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Last updated 8:08AM ET
December 13, 2017
KSUT Regional
KSUT Regional
Health Clinic To Stay
(2008-06-23)
(ksut) - HOST LEAD: One year after opening, it looks like a stop gap clinic set up to address a shortage of primary care physicians in the area is here to stay.
KSUT's Victor Locke reports.

NICHOLS: WE HAVE OUR WAITING AREA OUT HERE, IT'S BRIGHT AND SUNNY, AND OUR RECEPTION AREA...WE HAVE A...
VICTOR: Nurse Liz Nichols took me on a tour of the Mercy Regional Medical Center Health Services Clinic.
It's located in the Medical Office Condo's across from the new library, now being built on the old Mercy Site.
The clinic opened just over 12 months ago after Valley Wide pulled out of Durango, leaving ten to twelve thousand people without access to primary care physicians.
Rick O'Block is a Director at Mercy who oversees the Health Services Clinic.
O'BLOCK: WE'VE HAD REALLY GOOD RESPONSE FROM THE PATIENTS. VERY FEW CONCERNS EXPRESSED FROM PATIENTS. IT'S BEEN WELL RECEIVED BY EVERYONE WHO'S GONE TO THE CLINIC. WE'VE DONE AROUND 9-THOUSAND ENCOUNTERS. AN ENCOUNTER IS A PATIENT, COULD BE MULTIPLE TIMES, SO 9-THOUSAND ENCOUNTERS FOR THE YEAR WHICH IS GOOD.
O'Block estimates the clinic is now serving 4-to-5 thousand individuals.
It's staffed by several nurse practitioners, and Dr. Vanessa Feliciano.
FELICIANO: WE GET A LOT OF PATIENTS WHO ARE SO GRATEFUL, AND EVEN DURING THE VISIT THEY'RE JUST LIKE "THANK YOU, THANK YOU, THANK YOU, I JUST CAN'T THANK YOU ENOUGH, THANK YOU FOR BEING HERE."
82-percent of those being seen at the clinic are medicare, medicaid or self pay individuals, with the balance having commercial insurance.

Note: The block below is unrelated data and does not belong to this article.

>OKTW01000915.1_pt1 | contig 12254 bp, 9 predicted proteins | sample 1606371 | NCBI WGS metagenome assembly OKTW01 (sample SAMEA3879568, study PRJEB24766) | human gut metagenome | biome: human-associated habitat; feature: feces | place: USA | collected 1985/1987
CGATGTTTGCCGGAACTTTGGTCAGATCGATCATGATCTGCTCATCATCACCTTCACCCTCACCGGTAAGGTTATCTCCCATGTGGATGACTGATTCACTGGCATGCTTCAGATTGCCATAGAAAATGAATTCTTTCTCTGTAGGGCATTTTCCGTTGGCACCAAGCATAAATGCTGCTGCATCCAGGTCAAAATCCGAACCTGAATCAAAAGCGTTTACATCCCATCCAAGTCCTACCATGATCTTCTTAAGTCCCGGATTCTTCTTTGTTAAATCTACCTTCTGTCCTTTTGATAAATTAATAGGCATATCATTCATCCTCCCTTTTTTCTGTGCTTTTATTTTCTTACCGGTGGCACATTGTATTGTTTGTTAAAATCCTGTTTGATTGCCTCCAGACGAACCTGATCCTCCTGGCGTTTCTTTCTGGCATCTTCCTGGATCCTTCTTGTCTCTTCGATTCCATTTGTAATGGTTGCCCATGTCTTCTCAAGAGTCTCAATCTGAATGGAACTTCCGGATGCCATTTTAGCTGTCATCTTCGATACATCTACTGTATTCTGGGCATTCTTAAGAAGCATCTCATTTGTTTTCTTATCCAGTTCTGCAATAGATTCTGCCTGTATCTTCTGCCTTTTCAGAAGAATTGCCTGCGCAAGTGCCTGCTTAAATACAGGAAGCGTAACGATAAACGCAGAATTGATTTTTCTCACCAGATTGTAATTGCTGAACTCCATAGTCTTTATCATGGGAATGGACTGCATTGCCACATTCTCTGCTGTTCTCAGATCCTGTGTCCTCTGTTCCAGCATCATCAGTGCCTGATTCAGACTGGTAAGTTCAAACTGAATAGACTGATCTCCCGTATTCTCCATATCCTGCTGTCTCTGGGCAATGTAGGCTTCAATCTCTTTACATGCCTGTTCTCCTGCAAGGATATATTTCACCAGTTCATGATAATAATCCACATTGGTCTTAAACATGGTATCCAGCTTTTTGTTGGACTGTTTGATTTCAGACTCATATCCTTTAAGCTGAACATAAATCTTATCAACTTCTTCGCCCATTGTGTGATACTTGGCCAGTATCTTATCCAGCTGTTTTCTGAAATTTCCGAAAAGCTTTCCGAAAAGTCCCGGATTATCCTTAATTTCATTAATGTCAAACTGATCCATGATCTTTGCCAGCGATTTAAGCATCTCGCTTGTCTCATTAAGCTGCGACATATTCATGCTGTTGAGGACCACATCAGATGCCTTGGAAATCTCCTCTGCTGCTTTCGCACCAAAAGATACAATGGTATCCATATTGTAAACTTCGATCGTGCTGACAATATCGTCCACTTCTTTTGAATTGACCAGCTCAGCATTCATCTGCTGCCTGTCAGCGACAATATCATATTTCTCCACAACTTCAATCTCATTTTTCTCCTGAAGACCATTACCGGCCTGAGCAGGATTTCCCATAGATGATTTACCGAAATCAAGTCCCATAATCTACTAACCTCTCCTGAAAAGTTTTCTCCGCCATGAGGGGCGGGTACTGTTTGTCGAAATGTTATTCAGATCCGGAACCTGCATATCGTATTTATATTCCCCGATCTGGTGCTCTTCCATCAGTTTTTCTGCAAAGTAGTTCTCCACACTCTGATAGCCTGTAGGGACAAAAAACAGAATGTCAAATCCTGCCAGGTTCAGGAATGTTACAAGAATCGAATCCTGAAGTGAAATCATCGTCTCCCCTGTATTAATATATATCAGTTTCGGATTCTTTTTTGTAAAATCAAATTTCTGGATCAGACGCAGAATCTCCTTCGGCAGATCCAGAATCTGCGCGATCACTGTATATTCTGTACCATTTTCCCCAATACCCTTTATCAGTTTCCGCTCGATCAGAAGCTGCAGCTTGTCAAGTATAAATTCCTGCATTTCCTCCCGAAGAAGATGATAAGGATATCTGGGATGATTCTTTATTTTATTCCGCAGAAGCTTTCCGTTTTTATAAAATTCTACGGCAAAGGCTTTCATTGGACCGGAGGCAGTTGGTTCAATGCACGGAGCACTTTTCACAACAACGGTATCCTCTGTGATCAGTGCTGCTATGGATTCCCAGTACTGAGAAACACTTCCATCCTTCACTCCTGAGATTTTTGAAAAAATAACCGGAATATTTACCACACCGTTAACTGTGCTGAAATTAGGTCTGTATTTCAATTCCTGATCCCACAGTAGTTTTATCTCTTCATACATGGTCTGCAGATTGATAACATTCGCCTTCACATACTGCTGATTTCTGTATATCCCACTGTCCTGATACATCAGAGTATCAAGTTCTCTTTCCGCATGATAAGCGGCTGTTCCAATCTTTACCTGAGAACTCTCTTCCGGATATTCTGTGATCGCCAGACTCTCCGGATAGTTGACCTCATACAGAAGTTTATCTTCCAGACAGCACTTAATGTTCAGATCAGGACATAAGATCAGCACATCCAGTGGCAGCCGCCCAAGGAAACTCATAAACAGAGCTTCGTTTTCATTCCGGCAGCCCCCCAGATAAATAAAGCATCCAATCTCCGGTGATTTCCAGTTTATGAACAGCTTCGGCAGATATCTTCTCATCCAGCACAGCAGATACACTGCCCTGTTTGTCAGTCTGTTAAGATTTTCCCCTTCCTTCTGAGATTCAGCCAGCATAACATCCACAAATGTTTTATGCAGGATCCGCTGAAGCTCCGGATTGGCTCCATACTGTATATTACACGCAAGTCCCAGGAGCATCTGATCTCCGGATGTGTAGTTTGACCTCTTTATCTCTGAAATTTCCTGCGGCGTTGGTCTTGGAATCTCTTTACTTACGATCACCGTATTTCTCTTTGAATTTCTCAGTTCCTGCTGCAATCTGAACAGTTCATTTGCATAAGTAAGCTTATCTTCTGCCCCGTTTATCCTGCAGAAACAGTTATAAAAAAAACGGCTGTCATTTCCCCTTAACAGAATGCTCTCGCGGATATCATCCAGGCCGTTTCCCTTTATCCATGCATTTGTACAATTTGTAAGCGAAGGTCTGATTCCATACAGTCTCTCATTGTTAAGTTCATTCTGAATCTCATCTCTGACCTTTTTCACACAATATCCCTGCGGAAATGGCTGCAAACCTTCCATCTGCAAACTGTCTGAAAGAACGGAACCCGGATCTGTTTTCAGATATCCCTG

Feliciano says it's serving those intended at the outset.
FELICIANO: DEFINITELY, I MEAN A LOT OF PATIENTS JUST HAVEN'T HAD A PHYSICIAN FOR A LONG TIME OR HAVE HAD A DIFFICULT TIME GETTING IN, ESPECIALLY OUR ELDERLY PATIENTS OR RETIRED PATIENTS WHO ARE ON MEDICARE. AND SO FAR WE'VE BEEN ABLE TO GET IN PATIENTS FAIRLY QUICKLY, EVEN AS NEW PATIENTS.
While the clinic appears to have been successful in its first year, both O'Block and Feliciano say it suffers from a perception that may keep people away.
O'BLOCK: WHEN WE ORIGINALLY SET THIS CLINIC UP IT WAS SUPPOSED TO BE A STOP GAP CLINIC, AND PEOPLE REALLY WEREN'T INTERESTED, I THINK, IN ESTABLISHING A PRIMARY CARE RELATIONSHIP WITH A CLINIC THAT COULD POTENTIALLY GO AWAY.
FELICIANO: I THINK PATIENTS ARE JUST FRUSTRATED WITH HAVING TO CHANGE PROVIDERS SO OFTEN, OR NOT KNOWING WHAT THE FUTURE WILL HOLD, BUT I THINK WE CAN SAY WITH CERTAINTY THAT THERE'S A LOT OF COMMITTMENT.
O'Block says while the primary care shortage created by Valley Wide's pullout is being addressed it still hasn't been resolved.
He says there are plans to expand service and turn the Health Services clinic into more of a primary care facility.
O'BLOCK: WE'RE ON THE CUSP OF MAKING AN OFFER TO ONE OF THOSE PHYSICIANS, THEY'LL BE WORKING OUT OF THAT CLINIC. AND SO WE'LL BE EXPANDING THE SERVICES OR AT LEAST EXPANDING THE PROVIDER BASE OUT OF THAT CLINIC AND WE FEEL VERY CONFIDENT THAT PEOPLE WILL TAKE ADVANTAGE OF THAT, AND THAT PRACTICE WILL BE ESTABLISHED VERY VERY QUICKLY.
Both the city and county contributed funds for the clinics operation this year.
O'Block says those amounts should be reduced in future years as the patient base grows.
A Rural Health Care Clinic designation being sought could also increase Medicare and Medicaid reimbursements to the clinic.
And they're exploring possible options to bring primary care to Bayfield and Ignacio.
While physician practices locally are continuing to struggle at times with low reimbursements and other issues, Dr. Feliciano, a 2003 UNM Grad who for a time worked in Farmington and with Indian Health Services, says she's here to stay.
FELICIANO: IT'S BEEN THE MOST REWARDING JOB I'VE EVER HAD. THIS IS REALLY FULFILLING, I JUST FEEL LIKE NOT ONLY AM I DOING MEDICINE, BUT I THINK WE'RE MAKING A DIFFERENCE AND THE PATIENTS ARE SO GRATEFUL.
NICHOLS: THESE ARE ALL THE EXAM ROOMS, PRETTY TYPICAL.
As Nurse Nichols and I conclude our tour she points out six additional exam rooms at the clinic, which could provide room for even more growth.
NICHOLS: WE DON'T RENT THIS SPACE AS OF YET, FROM WHAT I UNDERSTAND, BUT I EXPECT IT WILL BE AVAILABLE AND WE COULD DO THAT.
From KSUT, Four Corners Public Radio, I'm Victor Locke.
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